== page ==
Vitamin D Deficiency Linked to Yet Another Disease
A team of anti-aging experts from Adonia Organics recently released the results of a clinical trial conducted at the AMA Laboratories in New York which concluded that the process by which dark circles and bags form around the eyes of young, middle-aged and older adults is actually caused in part by a lack of sunlight (or a lack of vitamin D). Insufficient sun exposure can result in a paler skin tone, which in turn enhances the appearance of dark circles and bags in the area of the face just below the eyes.
Researchers found that the dark bags are exacerbated by fatigue – particularly during the winter months – that is attributed to deficient levels of vitamin D, which is created in the body when skin is directly exposed to sunlight. The decreased sun exposure throughout the winter months also contributes to reduced levels of neurotransmitter serotonin, which is one of the chemicals produced within the brain that helps the human body “feel good”.
According to Dr. Mark Binette, “Lacking in Vitamins D and K has a considerable negative effect on the appearance of dark circles and puffy eyes and can age a woman by 4.7 years putting over ten per cent on a woman’s age of 40.”
In all, the study found that more than twice as many women (82%) between ages 27 and 60 experience dark circles and puffy eyes in the winter, while only 38% reported the same symptoms during the summer months.
Dark circles underneath the eyes are typically the result of minor blood leakage just beneath the skin’s surface. This minuscule bleeding is typically the result of tiny capillaries bursting or becoming porous and leaking small amounts of blood. Once outside of the capillaries, the blood begins a process known as oxidation, which is what turns it that dark, blackish-blue color similar to the appearance of a bruise or minor contusion.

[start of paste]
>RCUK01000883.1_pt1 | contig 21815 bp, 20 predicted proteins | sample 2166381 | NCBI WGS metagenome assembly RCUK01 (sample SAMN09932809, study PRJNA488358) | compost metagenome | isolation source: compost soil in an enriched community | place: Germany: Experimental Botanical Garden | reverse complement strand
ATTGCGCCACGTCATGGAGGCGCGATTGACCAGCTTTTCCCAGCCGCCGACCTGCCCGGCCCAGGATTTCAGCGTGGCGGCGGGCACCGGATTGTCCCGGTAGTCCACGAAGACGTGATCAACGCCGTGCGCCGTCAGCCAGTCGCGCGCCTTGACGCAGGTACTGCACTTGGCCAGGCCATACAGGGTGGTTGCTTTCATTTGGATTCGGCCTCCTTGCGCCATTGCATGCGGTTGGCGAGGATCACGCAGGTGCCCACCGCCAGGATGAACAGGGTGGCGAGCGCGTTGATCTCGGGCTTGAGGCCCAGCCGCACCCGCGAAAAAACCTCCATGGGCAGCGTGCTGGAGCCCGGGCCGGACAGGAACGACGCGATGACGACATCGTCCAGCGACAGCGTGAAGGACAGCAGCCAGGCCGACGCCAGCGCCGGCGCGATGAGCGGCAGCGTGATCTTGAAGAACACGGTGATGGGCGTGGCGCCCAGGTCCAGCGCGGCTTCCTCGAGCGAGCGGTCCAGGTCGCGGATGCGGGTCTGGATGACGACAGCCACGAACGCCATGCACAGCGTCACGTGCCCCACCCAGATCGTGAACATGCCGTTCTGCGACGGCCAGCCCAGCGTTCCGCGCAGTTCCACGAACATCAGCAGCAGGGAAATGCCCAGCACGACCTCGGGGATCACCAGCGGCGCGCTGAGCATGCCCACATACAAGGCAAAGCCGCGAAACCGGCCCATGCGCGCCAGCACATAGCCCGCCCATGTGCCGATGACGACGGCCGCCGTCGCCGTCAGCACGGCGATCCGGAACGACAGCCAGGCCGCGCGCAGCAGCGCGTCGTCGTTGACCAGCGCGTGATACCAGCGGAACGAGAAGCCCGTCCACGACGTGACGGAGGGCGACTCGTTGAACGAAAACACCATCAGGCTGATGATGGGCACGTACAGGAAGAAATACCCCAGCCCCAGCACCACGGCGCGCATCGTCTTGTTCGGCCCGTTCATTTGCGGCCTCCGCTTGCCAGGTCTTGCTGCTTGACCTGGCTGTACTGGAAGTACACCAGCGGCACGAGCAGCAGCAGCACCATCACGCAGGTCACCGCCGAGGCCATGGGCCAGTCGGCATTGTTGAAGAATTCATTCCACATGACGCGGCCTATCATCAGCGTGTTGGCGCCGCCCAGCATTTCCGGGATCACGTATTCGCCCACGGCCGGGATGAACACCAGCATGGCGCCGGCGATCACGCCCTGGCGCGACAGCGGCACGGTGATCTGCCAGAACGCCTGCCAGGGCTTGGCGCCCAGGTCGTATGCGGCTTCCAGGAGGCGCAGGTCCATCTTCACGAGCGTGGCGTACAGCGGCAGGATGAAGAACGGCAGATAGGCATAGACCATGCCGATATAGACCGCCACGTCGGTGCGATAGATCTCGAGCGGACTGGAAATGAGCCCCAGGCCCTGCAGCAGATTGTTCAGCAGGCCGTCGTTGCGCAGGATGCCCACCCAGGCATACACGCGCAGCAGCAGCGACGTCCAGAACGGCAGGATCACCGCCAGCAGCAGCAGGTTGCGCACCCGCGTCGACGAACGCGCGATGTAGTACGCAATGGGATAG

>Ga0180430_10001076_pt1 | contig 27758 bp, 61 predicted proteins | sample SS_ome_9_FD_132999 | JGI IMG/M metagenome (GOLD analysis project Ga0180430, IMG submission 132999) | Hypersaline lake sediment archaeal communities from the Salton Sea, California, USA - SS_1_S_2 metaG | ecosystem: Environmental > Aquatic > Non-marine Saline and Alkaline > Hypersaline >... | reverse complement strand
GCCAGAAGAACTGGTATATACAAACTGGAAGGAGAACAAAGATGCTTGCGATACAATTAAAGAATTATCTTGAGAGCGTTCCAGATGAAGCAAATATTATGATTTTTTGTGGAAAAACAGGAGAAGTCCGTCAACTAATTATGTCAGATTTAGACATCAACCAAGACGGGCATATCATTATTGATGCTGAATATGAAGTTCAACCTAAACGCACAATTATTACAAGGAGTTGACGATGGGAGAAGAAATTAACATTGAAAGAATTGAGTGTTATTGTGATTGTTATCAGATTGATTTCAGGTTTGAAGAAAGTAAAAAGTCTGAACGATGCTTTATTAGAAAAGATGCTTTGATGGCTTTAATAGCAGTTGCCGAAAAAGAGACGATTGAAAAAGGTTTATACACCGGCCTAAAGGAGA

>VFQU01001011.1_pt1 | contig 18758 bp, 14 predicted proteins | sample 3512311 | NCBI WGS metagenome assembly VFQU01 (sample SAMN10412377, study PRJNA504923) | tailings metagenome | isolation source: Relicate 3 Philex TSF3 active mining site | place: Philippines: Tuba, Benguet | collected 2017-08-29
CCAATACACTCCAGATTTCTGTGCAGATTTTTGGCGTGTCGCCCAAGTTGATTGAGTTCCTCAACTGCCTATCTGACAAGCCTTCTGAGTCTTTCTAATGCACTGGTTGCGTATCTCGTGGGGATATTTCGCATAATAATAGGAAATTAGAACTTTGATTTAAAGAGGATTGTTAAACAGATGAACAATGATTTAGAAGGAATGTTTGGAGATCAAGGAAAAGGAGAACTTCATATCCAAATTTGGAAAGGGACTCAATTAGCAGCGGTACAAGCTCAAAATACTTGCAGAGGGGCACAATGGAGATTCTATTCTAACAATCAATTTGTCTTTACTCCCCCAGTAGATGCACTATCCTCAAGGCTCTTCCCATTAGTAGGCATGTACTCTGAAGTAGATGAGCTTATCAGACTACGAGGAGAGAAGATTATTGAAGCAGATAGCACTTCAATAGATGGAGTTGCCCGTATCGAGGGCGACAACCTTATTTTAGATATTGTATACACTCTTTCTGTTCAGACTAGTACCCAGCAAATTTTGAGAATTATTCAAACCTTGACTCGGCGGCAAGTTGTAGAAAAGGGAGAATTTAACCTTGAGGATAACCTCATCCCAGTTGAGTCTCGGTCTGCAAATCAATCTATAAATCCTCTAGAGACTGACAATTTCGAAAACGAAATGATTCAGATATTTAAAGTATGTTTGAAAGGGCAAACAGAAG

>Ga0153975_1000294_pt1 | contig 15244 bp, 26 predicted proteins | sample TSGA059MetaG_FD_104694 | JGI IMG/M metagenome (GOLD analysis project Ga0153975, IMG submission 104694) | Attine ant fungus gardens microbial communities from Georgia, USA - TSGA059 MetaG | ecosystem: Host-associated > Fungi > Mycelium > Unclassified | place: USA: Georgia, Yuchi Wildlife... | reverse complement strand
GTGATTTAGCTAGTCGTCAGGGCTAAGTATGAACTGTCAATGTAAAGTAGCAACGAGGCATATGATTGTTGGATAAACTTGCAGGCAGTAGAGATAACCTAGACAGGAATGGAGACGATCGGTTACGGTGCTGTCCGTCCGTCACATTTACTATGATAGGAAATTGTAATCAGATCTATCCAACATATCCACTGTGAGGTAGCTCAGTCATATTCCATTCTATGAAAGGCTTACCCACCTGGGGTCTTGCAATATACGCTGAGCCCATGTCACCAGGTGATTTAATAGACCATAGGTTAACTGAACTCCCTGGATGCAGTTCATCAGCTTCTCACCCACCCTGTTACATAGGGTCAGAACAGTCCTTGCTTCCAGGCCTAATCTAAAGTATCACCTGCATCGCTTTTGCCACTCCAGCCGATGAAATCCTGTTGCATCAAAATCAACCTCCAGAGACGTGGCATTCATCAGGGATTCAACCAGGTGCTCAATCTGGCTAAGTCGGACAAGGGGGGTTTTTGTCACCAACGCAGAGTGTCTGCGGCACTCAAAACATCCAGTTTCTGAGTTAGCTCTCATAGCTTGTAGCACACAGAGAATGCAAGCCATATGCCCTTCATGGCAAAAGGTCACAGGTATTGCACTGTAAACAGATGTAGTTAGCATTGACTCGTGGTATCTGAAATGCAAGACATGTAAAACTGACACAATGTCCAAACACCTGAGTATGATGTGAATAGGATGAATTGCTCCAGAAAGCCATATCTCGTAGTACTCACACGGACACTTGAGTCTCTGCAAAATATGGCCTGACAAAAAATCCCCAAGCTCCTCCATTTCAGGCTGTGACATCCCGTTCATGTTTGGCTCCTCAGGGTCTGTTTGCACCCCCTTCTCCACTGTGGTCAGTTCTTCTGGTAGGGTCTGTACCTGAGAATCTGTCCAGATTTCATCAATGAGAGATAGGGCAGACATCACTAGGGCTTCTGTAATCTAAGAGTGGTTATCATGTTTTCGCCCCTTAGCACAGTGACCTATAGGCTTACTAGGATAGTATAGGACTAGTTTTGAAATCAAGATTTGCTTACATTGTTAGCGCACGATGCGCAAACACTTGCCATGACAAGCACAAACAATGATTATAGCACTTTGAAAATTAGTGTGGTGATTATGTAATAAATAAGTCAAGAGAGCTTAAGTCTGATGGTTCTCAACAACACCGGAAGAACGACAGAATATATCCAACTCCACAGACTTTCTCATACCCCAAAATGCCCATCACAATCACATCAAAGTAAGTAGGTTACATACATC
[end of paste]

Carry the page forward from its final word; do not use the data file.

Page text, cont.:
Since the skin under the eyes is already thin to begin with, during the winter months when skin becomes more transparent due to the typical decrease in sun exposure, fluid builds up inside the thin skin beneath the eyes, causing the dark circles and puffy-looking eyes.
The problem is not as widespread in the warmer months for two reasons: First, people spend more time outdoors wearing less clothes, which translates into increased direct exposure to sunlight. Additionally, people are less fatigued, and the darker complexion of the skin that typically accompanies warmer months as people are outdoors more and have more sunbathing opportunities makes what’s left of the dark circles and bags very difficult to notice when compared with the cooler months. The increased vitamin D absorption that goes hand-in-hand with sunbathing also helps to negate this effect, further removing the unnaturally dark areas underneath the eyes.
Since the study seems to suggest (although without stating it point-blank) that a highly-bioavailable (readily absorbably), high-quality vitamin D3 supplement (the form of the nutrient absorbed through sunlight and in supplement form the one that is more readily absorbed for use by the body – also known as cholecalciferol) may be able to help prevent the conditions that lead to dark circles, bags and puffy eyes so that come wintertime, one can look every bit as good as during the summer months without necessarily having to spend hours each week sunbathing in the cold.
The Vitamin D3 Blog recommends that anyone experiencing unnaturally dark, puffy eyes during the winter months talk with their doctor or healthcare provider about vitamin D3 supplementation and any other treatment options the doctor may suggest to help rejuvenate the youthful appearance of the eyes and the area just below them.
Video on Vitamin D3, Health, Immunity, the Sun and Skin Cancer:
I strongly encourage anyone who is hesitant to go outside and absorb some of nature’s vitamin D on a bright, warm and sunny day due to longstanding fears based upon rumors that sunbathing is a surefire recipe for skin cancer to actually spend two minutes watching the above video. The video features a medical doctor who is far better than this author at articulating the medical facts pertaining to the value of naturally-obtained vitamin D towards a person’s overall health. The doctor also discusses possible financial motives potentially underlying the mass-scare of the public over skin cancer followed by the major push for everyone who steps outdoors to wear a coat of sunscreen.